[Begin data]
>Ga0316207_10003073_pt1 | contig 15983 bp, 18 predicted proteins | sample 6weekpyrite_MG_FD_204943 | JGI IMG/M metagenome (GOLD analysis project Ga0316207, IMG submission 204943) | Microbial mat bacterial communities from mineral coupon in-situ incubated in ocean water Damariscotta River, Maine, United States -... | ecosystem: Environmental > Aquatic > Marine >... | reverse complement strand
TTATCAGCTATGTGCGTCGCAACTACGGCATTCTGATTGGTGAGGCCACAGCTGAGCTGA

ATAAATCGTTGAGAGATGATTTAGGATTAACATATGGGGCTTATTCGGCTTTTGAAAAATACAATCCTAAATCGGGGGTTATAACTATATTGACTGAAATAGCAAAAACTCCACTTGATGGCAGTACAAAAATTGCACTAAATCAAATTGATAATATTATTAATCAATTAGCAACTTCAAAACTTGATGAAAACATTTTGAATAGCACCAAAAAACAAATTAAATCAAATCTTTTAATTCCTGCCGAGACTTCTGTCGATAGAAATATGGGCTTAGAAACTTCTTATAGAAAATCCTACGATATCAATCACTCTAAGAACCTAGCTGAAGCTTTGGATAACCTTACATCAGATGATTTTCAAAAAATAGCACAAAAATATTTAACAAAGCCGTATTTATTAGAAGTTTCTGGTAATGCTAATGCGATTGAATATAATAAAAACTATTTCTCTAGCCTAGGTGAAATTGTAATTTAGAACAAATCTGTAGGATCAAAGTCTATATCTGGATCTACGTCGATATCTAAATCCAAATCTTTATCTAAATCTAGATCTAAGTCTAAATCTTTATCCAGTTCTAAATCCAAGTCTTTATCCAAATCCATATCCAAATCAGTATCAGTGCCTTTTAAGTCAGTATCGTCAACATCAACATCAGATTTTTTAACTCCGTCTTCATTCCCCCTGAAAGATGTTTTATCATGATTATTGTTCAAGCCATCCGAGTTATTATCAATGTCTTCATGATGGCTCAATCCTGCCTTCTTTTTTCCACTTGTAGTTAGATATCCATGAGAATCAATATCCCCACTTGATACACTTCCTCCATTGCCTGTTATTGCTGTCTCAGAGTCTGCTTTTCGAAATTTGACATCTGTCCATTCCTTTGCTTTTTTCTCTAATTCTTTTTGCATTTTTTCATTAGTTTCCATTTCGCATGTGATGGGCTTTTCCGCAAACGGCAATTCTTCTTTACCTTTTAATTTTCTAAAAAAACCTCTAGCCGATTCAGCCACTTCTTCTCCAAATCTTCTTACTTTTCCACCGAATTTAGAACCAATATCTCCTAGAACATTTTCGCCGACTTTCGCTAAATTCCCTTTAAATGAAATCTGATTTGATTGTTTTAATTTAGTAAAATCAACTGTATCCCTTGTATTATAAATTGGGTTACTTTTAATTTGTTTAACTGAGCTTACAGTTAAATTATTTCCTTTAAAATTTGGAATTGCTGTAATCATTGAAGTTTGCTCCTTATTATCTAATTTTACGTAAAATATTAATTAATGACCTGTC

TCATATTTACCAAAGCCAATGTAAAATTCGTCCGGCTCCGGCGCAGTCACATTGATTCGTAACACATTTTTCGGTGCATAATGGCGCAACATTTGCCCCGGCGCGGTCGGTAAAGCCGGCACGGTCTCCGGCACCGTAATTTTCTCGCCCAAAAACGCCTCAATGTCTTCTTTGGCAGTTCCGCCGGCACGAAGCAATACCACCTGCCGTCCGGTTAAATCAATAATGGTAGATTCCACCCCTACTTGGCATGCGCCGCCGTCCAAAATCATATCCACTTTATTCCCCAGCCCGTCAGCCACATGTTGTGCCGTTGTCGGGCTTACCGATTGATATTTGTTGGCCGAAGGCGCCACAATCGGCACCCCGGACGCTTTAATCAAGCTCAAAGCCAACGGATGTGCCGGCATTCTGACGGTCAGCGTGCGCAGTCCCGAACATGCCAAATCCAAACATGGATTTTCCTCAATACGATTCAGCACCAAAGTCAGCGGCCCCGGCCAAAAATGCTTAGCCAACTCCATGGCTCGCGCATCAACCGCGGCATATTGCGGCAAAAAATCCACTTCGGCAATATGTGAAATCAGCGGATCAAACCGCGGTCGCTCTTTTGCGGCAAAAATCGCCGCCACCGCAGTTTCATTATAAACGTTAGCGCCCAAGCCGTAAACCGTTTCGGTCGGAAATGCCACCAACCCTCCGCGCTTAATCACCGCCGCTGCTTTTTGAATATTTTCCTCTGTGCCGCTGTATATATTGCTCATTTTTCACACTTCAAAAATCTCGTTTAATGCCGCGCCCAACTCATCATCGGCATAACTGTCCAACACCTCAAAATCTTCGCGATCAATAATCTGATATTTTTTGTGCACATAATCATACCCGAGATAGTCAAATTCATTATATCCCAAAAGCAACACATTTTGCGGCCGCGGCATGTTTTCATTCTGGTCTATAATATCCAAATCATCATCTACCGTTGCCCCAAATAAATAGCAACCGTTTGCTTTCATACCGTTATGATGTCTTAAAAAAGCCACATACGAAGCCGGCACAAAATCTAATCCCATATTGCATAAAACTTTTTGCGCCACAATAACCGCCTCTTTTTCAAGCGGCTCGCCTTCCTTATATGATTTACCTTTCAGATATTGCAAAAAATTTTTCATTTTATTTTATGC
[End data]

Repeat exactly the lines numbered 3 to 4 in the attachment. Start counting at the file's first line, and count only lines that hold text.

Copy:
ATAAATCGTTGAGAGATGATTTAGGATTAACATATGGGGCTTATTCGGCTTTTGAAAAATACAATCCTAAATCGGGGGTTATAACTATATTGACTGAAATAGCAAAAACTCCACTTGATGGCAGTACAAAAATTGCACTAAATCAAATTGATAATATTATTAATCAATTAGCAACTTCAAAACTTGATGAAAACATTTTGAATAGCACCAAAAAACAAATTAAATCAAATCTTTTAATTCCTGCCGAGACTTCTGTCGATAGAAATATGGGCTTAGAAACTTCTTATAGAAAATCCTACGATATCAATCACTCTAAGAACCTAGCTGAAGCTTTGGATAACCTTACATCAGATGATTTTCAAAAAATAGCACAAAAATATTTAACAAAGCCGTATTTATTAGAAGTTTCTGGTAATGCTAATGCGATTGAATATAATAAAAACTATTTCTCTAGCCTAGGTGAAATTGTAATTTAGAACAAATCTGTAGGATCAAAGTCTATATCTGGATCTACGTCGATATCTAAATCCAAATCTTTATCTAAATCTAGATCTAAGTCTAAATCTTTATCCAGTTCTAAATCCAAGTCTTTATCCAAATCCATATCCAAATCAGTATCAGTGCCTTTTAAGTCAGTATCGTCAACATCAACATCAGATTTTTTAACTCCGTCTTCATTCCCCCTGAAAGATGTTTTATCATGATTATTGTTCAAGCCATCCGAGTTATTATCAATGTCTTCATGATGGCTCAATCCTGCCTTCTTTTTTCCACTTGTAGTTAGATATCCATGAGAATCAATATCCCCACTTGATACACTTCCTCCATTGCCTGTTATTGCTGTCTCAGAGTCTGCTTTTCGAAATTTGACATCTGTCCATTCCTTTGCTTTTTTCTCTAATTCTTTTTGCATTTTTTCATTAGTTTCCATTTCGCATGTGATGGGCTTTTCCGCAAACGGCAATTCTTCTTTACCTTTTAATTTTCTAAAAAAACCTCTAGCCGATTCAGCCACTTCTTCTCCAAATCTTCTTACTTTTCCACCGAATTTAGAACCAATATCTCCTAGAACATTTTCGCCGACTTTCGCTAAATTCCCTTTAAATGAAATCTGATTTGATTGTTTTAATTTAGTAAAATCAACTGTATCCCTTGTATTATAAATTGGGTTACTTTTAATTTGTTTAACTGAGCTTACAGTTAAATTATTTCCTTTAAAATTTGGAATTGCTGTAATCATTGAAGTTTGCTCCTTATTATCTAATTTTACGTAAAATATTAATTAATGACCTGTC

TCATATTTACCAAAGCCAATGTAAAATTCGTCCGGCTCCGGCGCAGTCACATTGATTCGTAACACATTTTTCGGTGCATAATGGCGCAACATTTGCCCCGGCGCGGTCGGTAAAGCCGGCACGGTCTCCGGCACCGTAATTTTCTCGCCCAAAAACGCCTCAATGTCTTCTTTGGCAGTTCCGCCGGCACGAAGCAATACCACCTGCCGTCCGGTTAAATCAATAATGGTAGATTCCACCCCTACTTGGCATGCGCCGCCGTCCAAAATCATATCCACTTTATTCCCCAGCCCGTCAGCCACATGTTGTGCCGTTGTCGGGCTTACCGATTGATATTTGTTGGCCGAAGGCGCCACAATCGGCACCCCGGACGCTTTAATCAAGCTCAAAGCCAACGGATGTGCCGGCATTCTGACGGTCAGCGTGCGCAGTCCCGAACATGCCAAATCCAAACATGGATTTTCCTCAATACGATTCAGCACCAAAGTCAGCGGCCCCGGCCAAAAATGCTTAGCCAACTCCATGGCTCGCGCATCAACCGCGGCATATTGCGGCAAAAAATCCACTTCGGCAATATGTGAAATCAGCGGATCAAACCGCGGTCGCTCTTTTGCGGCAAAAATCGCCGCCACCGCAGTTTCATTATAAACGTTAGCGCCCAAGCCGTAAACCGTTTCGGTCGGAAATGCCACCAACCCTCCGCGCTTAATCACCGCCGCTGCTTTTTGAATATTTTCCTCTGTGCCGCTGTATATATTGCTCATTTTTCACACTTCAAAAATCTCGTTTAATGCCGCGCCCAACTCATCATCGGCATAACTGTCCAACACCTCAAAATCTTCGCGATCAATAATCTGATATTTTTTGTGCACATAATCATACCCGAGATAGTCAAATTCATTATATCCCAAAAGCAACACATTTTGCGGCCGCGGCATGTTTTCATTCTGGTCTATAATATCCAAATCATCATCTACCGTTGCCCCAAATAAATAGCAACCGTTTGCTTTCATACCGTTATGATGTCTTAAAAAAGCCACATACGAAGCCGGCACAAAATCTAATCCCATATTGCATAAAACTTTTTGCGCCACAATAACCGCCTCTTTTTCAAGCGGCTCGCCTTCCTTATATGATTTACCTTTCAGATATTGCAAAAAATTTTTCATTTTATTTTATGC